Nazi rise in Germany was linked with 1918 Spanish flu pandemic, reveals federal study
A pandemic may not only cause an impact in terms of deaths and economic devastation. Its social consequences can also see a political ramification. For example, the Spanish flu of 1918 had a terrible repercussion in the form of the rise of the Nazis -- as a federal paper has revealed -- and it has sparked fears that the US could be divided over its response to the Covid-19 pandemic.
More than 1.2 million people have been hit by the disease in the country and over 71,000 have lost their lives.
In the research paper penned by bank economist Kristian Blickle and published by the Federal Reserve Bank, New York, the Nazi party’s rise to power in Germany was propelled, among other factors, by the fall-out from the pandemic that infected nearly 500 million people on the planet (a third of the total population then) and killed between 20 to 50 million people. Over 670,000 of the dead were Americans. The ongoing pandemic has so far affected more than 3.6 million people in the world and killed over 257,000.
The paper, which came out on Monday, May 4, assessed the municipal spending levels and the voter extremism in Germany from the earlier phase of the outbreak till 1933 when Adolf Hitler became the chancellor. It showed “areas which experienced a greater relative population decline” because of the pandemic spent “less, per capita, on their inhabitants in the following decade.”
The research work also came up with the findings that the deaths caused by the flu in 1918 were correlated with a rise in the vote shares of right-wing extremists, like the National Socialist Workers Party, in Germany’s elections of 1932 and 1933. It was another reason that fuelled the brittle situation in Germany and the Nazi ambitions plunged the world into another world war in another two decades. The rise of the Nazis also saw the elimination of around six million Jews in the Holocaust.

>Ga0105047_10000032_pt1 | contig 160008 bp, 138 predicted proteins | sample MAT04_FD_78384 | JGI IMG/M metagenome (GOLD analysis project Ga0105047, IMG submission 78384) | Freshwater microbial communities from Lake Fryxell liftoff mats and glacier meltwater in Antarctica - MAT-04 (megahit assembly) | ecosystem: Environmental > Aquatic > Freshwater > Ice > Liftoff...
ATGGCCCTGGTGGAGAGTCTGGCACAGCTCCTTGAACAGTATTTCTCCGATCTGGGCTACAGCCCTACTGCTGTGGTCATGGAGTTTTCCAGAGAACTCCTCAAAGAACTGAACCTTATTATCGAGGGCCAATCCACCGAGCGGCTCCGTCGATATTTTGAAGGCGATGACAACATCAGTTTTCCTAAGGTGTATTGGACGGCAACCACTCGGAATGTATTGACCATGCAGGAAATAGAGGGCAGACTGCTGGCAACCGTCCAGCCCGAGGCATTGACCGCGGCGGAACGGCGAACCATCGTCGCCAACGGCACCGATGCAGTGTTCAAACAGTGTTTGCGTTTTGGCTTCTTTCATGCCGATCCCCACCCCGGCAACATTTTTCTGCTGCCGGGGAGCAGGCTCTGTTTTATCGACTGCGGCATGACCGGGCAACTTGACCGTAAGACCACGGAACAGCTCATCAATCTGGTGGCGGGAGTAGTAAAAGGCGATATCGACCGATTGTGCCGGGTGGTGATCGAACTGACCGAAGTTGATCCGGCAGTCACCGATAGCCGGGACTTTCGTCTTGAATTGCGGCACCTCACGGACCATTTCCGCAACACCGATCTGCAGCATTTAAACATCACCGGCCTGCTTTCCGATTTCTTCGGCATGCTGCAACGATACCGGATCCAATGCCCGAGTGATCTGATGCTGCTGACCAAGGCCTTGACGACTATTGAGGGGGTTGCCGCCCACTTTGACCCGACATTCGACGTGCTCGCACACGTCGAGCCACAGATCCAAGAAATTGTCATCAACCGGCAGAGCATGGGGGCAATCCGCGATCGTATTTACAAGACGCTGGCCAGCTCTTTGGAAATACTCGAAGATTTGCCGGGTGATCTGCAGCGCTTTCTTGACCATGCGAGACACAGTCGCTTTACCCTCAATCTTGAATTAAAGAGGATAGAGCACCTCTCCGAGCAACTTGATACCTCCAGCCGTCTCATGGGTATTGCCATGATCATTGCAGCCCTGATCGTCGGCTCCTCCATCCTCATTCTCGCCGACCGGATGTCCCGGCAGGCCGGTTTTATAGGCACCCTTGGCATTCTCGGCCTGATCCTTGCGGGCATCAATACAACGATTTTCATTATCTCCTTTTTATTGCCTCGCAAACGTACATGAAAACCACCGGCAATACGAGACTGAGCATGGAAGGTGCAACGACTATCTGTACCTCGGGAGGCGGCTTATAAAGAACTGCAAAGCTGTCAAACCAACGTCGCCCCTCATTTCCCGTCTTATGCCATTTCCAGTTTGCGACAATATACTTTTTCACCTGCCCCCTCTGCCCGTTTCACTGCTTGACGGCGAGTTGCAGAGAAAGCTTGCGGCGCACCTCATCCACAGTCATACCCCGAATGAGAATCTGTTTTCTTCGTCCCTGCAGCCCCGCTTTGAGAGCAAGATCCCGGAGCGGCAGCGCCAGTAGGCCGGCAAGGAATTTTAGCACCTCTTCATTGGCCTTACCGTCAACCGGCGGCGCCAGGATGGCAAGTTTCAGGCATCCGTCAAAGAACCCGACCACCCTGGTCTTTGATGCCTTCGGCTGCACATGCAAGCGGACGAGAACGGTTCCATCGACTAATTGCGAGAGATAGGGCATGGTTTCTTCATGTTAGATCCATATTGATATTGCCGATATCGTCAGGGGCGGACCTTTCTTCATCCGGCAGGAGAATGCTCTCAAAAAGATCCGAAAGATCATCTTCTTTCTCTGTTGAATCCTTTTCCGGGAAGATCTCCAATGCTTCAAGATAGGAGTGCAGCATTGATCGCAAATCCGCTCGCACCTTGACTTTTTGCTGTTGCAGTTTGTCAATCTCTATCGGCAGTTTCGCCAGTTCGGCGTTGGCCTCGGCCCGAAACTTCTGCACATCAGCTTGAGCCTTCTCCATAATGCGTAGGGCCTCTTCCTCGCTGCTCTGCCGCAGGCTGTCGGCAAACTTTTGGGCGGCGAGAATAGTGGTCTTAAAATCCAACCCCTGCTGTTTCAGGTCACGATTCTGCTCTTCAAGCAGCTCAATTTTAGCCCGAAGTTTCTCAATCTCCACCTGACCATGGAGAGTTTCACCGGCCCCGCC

Social and economic situations in US now are worrying
The revelations have raised concerns over the situation which is prevailing in the US in the wake of the pandemic currently. Tension is rising between the far-right and liberals and deep divisions are visible in American society. The Trump administration is frequently clashing with Democratic senators and state governors over the response to the pandemic. Besides, right-wing protesters have gone out on the streets in various states to violate the lockdown imposed.
The purchase of guns has also gone up alarmingly. Civil unrest is also looking large as millions of Americans have lost their jobs in the pandemic. President Trump has also played his part in widening the division by supporting the anti-lockdown protesters and attacking Democratic governors while praising their Republican counterparts for reopening states.
According to Blickle, the findings of the study are likely the consequences of ‘changes in societal preferences’ and that the Spanish flu hit the young more than the old, opposite to the case of Covid-19.
Although known as Spanish flu, the 20th-century pandemic likely started from a military base in Kansas and spread worldwide. Germany saw more than 285,000 deaths between 1918 and 1920, Blickle wrote.
The paper said the situation could have created anger among the survivors against foreigners and drove voters towards parties that encouraged such sentiments. The rise of the Nazi power post-pandemic was driven by the voters who grew in areas where sentiments against Jews and minorities already had a deep existence. The paper said the correlation between deaths caused by influenza and the vote share won by the right-wing extremists was found to be strong in regions that historically held the minorities, particularly Jews, responsible for medieval plagues.